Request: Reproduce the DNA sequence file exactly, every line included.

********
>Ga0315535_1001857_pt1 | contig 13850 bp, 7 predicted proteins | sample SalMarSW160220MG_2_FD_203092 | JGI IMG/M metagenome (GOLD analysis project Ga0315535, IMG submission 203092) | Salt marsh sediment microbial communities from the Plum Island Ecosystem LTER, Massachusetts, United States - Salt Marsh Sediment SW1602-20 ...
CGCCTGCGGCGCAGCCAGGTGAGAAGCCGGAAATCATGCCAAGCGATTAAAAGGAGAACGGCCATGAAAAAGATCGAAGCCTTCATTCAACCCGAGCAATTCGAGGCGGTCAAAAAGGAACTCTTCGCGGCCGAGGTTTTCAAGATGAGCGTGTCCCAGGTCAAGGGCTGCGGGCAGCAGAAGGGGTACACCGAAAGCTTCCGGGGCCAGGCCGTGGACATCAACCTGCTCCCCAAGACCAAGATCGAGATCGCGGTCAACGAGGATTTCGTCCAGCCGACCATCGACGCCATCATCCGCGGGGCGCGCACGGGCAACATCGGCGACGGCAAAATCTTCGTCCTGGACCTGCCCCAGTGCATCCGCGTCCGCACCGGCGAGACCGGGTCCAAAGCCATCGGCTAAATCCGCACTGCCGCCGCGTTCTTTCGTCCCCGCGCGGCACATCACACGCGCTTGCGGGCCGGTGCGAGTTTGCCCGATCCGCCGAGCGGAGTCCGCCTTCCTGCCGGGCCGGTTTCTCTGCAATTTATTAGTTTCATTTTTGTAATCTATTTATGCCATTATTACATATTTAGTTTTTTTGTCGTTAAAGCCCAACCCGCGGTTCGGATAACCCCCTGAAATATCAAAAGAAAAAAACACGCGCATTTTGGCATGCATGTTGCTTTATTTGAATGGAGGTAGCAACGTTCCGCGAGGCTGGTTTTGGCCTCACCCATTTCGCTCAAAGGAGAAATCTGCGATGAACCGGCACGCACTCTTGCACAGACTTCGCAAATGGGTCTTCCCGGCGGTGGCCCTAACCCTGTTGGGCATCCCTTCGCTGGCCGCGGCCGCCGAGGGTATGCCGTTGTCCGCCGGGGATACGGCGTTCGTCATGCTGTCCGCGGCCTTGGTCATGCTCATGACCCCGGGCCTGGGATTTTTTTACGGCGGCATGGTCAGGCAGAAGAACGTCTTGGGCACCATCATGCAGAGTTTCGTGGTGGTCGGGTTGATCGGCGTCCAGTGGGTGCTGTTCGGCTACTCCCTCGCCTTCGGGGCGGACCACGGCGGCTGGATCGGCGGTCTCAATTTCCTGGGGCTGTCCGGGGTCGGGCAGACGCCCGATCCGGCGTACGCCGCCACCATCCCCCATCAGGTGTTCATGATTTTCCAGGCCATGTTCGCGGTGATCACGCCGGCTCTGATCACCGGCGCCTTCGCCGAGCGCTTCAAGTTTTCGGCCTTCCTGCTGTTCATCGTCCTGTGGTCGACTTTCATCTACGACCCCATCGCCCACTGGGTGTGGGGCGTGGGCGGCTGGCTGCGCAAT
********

>Ga0315535_1001857_pt1 | contig 13850 bp, 7 predicted proteins | sample SalMarSW160220MG_2_FD_203092 | JGI IMG/M metagenome (GOLD analysis project Ga0315535, IMG submission 203092) | Salt marsh sediment microbial communities from the Plum Island Ecosystem LTER, Massachusetts, United States - Salt Marsh Sediment SW1602-20 ...
CGCCTGCGGCGCAGCCAGGTGAGAAGCCGGAAATCATGCCAAGCGATTAAAAGGAGAACGGCCATGAAAAAGATCGAAGCCTTCATTCAACCCGAGCAATTCGAGGCGGTCAAAAAGGAACTCTTCGCGGCCGAGGTTTTCAAGATGAGCGTGTCCCAGGTCAAGGGCTGCGGGCAGCAGAAGGGGTACACCGAAAGCTTCCGGGGCCAGGCCGTGGACATCAACCTGCTCCCCAAGACCAAGATCGAGATCGCGGTCAACGAGGATTTCGTCCAGCCGACCATCGACGCCATCATCCGCGGGGCGCGCACGGGCAACATCGGCGACGGCAAAATCTTCGTCCTGGACCTGCCCCAGTGCATCCGCGTCCGCACCGGCGAGACCGGGTCCAAAGCCATCGGCTAAATCCGCACTGCCGCCGCGTTCTTTCGTCCCCGCGCGGCACATCACACGCGCTTGCGGGCCGGTGCGAGTTTGCCCGATCCGCCGAGCGGAGTCCGCCTTCCTGCCGGGCCGGTTTCTCTGCAATTTATTAGTTTCATTTTTGTAATCTATTTATGCCATTATTACATATTTAGTTTTTTTGTCGTTAAAGCCCAACCCGCGGTTCGGATAACCCCCTGAAATATCAAAAGAAAAAAACACGCGCATTTTGGCATGCATGTTGCTTTATTTGAATGGAGGTAGCAACGTTCCGCGAGGCTGGTTTTGGCCTCACCCATTTCGCTCAAAGGAGAAATCTGCGATGAACCGGCACGCACTCTTGCACAGACTTCGCAAATGGGTCTTCCCGGCGGTGGCCCTAACCCTGTTGGGCATCCCTTCGCTGGCCGCGGCCGCCGAGGGTATGCCGTTGTCCGCCGGGGATACGGCGTTCGTCATGCTGTCCGCGGCCTTGGTCATGCTCATGACCCCGGGCCTGGGATTTTTTTACGGCGGCATGGTCAGGCAGAAGAACGTCTTGGGCACCATCATGCAGAGTTTCGTGGTGGTCGGGTTGATCGGCGTCCAGTGGGTGCTGTTCGGCTACTCCCTCGCCTTCGGGGCGGACCACGGCGGCTGGATCGGCGGTCTCAATTTCCTGGGGCTGTCCGGGGTCGGGCAGACGCCCGATCCGGCGTACGCCGCCACCATCCCCCATCAGGTGTTCATGATTTTCCAGGCCATGTTCGCGGTGATCACGCCGGCTCTGATCACCGGCGCCTTCGCCGAGCGCTTCAAGTTTTCGGCCTTCCTGCTGTTCATCGTCCTGTGGTCGACTTTCATCTACGACCCCATCGCCCACTGGGTGTGGGGCGTGGGCGGCTGGCTGCGCAAT